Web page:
As to why I personally had more than one TTT... I had the first one locally which I failed spectacularly. ( I was also sure it would be another negative test so was worried a bit about "proving" myself). That one lasted 38 minutes because as others have said, you are so used to doing compensatory movements (like tightening my thigh muscles, wiggling my toes etc) that I fought it a lot longer than I probably had to. I never fainted but did have my BP "disappear" for several minutes. Guess they knew I wasn't dead because I was still responding to them somewhat but it was a bit dramatic.

Then the local doc referred me to Cleveland Clinic, where they repeated the test along with several other ones not done locally. It was not convenient to follow with CC because of my location, so went to Mayo and they re-did all the tests again. My neuro at Mayo has also repeated the TTT to check for med levels and response to meds to help give him info related to med management.

We do "get it" here because I think most all of us have been in that same boat with you of being "odd". I've told my PCP for years that he really needs an ICD9 code of "weird" just for me. LOL

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I thought Dr's wanted us to fast before the TTT so we were less likely to throw up on them! I was told to make sure I took midodrine before the second test (to see if it helped prevent the faint).

I think I had two TTT because the results of the first one were so severe, he was considering a pacemaker and a 2nd TTT was needed by insurance to confirm, but I am not sure.

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Thanks everyone :) As I await phoning the hospital tomorrow, I'm thinking it may be a good idea to fast anyway. My concern is that if I phone the hospital and the receptionist tells me I don't need to fast because she hasn't been told to tell me to, then maybe I will be risking a false negative. I am apprehensive about going without food or drink for that long, as my symptoms definitely worsen when I'm hungry or thirsty, but would rather do this than risk a false negative.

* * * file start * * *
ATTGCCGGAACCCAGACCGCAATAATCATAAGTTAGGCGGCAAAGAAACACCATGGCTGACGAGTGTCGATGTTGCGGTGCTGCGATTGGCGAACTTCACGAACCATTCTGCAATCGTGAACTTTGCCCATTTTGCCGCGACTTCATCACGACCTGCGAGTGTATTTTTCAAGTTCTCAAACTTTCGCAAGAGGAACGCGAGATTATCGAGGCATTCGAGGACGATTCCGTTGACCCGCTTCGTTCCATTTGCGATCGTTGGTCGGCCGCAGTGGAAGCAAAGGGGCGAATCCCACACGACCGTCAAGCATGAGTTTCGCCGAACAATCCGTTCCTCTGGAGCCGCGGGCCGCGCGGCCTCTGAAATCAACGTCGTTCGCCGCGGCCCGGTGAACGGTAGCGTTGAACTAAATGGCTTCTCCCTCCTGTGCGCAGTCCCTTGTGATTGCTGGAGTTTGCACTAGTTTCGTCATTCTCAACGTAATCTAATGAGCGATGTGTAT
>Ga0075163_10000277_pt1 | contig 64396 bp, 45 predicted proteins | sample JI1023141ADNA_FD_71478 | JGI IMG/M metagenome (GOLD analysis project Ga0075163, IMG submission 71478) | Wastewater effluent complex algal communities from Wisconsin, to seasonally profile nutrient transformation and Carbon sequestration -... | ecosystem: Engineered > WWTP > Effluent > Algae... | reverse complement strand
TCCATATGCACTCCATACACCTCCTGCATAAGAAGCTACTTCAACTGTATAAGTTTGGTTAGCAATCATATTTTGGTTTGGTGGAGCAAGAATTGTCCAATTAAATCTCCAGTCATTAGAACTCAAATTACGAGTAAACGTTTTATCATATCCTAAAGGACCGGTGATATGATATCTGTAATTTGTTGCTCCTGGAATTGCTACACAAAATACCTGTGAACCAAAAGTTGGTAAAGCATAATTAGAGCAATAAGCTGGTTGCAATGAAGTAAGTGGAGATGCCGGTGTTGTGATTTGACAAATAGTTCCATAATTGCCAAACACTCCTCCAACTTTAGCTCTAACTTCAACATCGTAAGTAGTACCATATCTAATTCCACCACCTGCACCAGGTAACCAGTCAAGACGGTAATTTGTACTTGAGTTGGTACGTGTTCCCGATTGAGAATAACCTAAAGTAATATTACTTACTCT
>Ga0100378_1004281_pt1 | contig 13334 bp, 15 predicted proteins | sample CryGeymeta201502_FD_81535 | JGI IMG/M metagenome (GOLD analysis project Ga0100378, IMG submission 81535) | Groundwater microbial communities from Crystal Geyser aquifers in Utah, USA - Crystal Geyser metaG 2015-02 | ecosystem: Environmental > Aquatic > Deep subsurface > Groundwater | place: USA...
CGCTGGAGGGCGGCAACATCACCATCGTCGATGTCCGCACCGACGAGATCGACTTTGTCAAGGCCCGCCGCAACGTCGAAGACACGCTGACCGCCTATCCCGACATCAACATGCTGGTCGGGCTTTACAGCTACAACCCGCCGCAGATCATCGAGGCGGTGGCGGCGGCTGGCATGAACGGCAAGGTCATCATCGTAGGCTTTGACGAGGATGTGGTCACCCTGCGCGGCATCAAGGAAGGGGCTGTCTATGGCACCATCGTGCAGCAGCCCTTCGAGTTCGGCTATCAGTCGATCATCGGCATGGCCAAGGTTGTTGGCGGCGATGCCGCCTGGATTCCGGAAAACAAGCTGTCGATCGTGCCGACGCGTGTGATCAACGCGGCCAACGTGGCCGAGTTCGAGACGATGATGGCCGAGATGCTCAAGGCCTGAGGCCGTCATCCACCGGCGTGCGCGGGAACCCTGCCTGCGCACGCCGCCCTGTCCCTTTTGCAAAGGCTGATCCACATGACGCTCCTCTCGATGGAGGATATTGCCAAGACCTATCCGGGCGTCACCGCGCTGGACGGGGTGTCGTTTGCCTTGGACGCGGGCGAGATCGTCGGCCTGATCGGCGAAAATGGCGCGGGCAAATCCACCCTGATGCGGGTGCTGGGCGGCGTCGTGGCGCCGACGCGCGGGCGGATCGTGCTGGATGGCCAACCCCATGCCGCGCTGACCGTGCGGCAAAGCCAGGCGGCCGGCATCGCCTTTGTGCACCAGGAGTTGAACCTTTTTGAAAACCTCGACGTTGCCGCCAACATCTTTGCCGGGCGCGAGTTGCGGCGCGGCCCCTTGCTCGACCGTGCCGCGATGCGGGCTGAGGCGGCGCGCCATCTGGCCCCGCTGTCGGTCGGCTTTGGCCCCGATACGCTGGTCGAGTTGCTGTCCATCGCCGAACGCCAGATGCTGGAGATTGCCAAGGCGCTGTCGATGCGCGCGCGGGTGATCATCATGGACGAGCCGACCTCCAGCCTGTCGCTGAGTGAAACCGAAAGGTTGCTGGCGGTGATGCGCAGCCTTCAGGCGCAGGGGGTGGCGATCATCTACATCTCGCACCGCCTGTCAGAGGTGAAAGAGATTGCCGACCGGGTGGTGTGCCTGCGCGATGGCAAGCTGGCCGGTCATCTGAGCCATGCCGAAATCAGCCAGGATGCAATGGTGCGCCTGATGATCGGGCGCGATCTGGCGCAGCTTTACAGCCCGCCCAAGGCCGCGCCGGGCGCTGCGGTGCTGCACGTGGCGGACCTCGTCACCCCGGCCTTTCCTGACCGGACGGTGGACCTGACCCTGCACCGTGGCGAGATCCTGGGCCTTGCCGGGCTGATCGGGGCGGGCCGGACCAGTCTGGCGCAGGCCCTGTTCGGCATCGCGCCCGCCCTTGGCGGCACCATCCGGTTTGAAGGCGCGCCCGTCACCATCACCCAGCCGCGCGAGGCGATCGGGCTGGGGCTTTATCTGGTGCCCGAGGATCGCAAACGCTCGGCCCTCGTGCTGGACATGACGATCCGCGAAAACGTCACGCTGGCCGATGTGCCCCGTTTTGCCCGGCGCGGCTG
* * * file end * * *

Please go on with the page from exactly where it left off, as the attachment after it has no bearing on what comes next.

My hopes really have raised that they may finally be about to find out what's been affecting my life so severely for the last 18 years, and I'm trying to stamp on those hopes a bit as I got this way last year when they were almost certain that it was Addison's Disease and then I got a negative. If only the consultants had some insight into just how much all this affects you emotionally as well as physically, I bet they would be a little more sensitive at times.

Again, thank you all so much for your support. I've been told this is the final route in the testing as they don't know what else to test for if it's negative, so I will return back to the diagnosis of M.E and anxiety. The prospect of that feels such a heavy weight on my shoulders at the moment, as I know people with both of those conditions who don't experience these symptoms. I'm feeling incredibly emotional about all of this right now, and your warm welcome has helped a lot.

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The best time for a TTT is early morning and no food after midnight. This was Dr. Coghlan's opinion. The cleveland clinic does them most of the day and said nothing about fasting. Hope everything goes good and wishing you the best. :rolleyes:

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Thanks Mary :)

I've just received the results of my 24 hour ECG and 24 hour Blood Pressure monitor tests. The ECG showed heart rates varying from 67 bpm to 127 bpm, so this is why they decided to refer me for a tilt table test. The Blood Pressure, however, didn't dip below 96 throughout the 24 hour test.

The consultant has stated that it could show signs of autonomic vagal neuropathy, but surely the blood pressure would have to be low too? I'm confused. I did wonder why they carried out these tests, as they tell you to go about your usual daily activities, which for me is largely laying propped up slightly in bed, so I will be glad to have the tilt table test, but wonder if I should lower my hopes at the outcome, given the results of my 24 hour tests?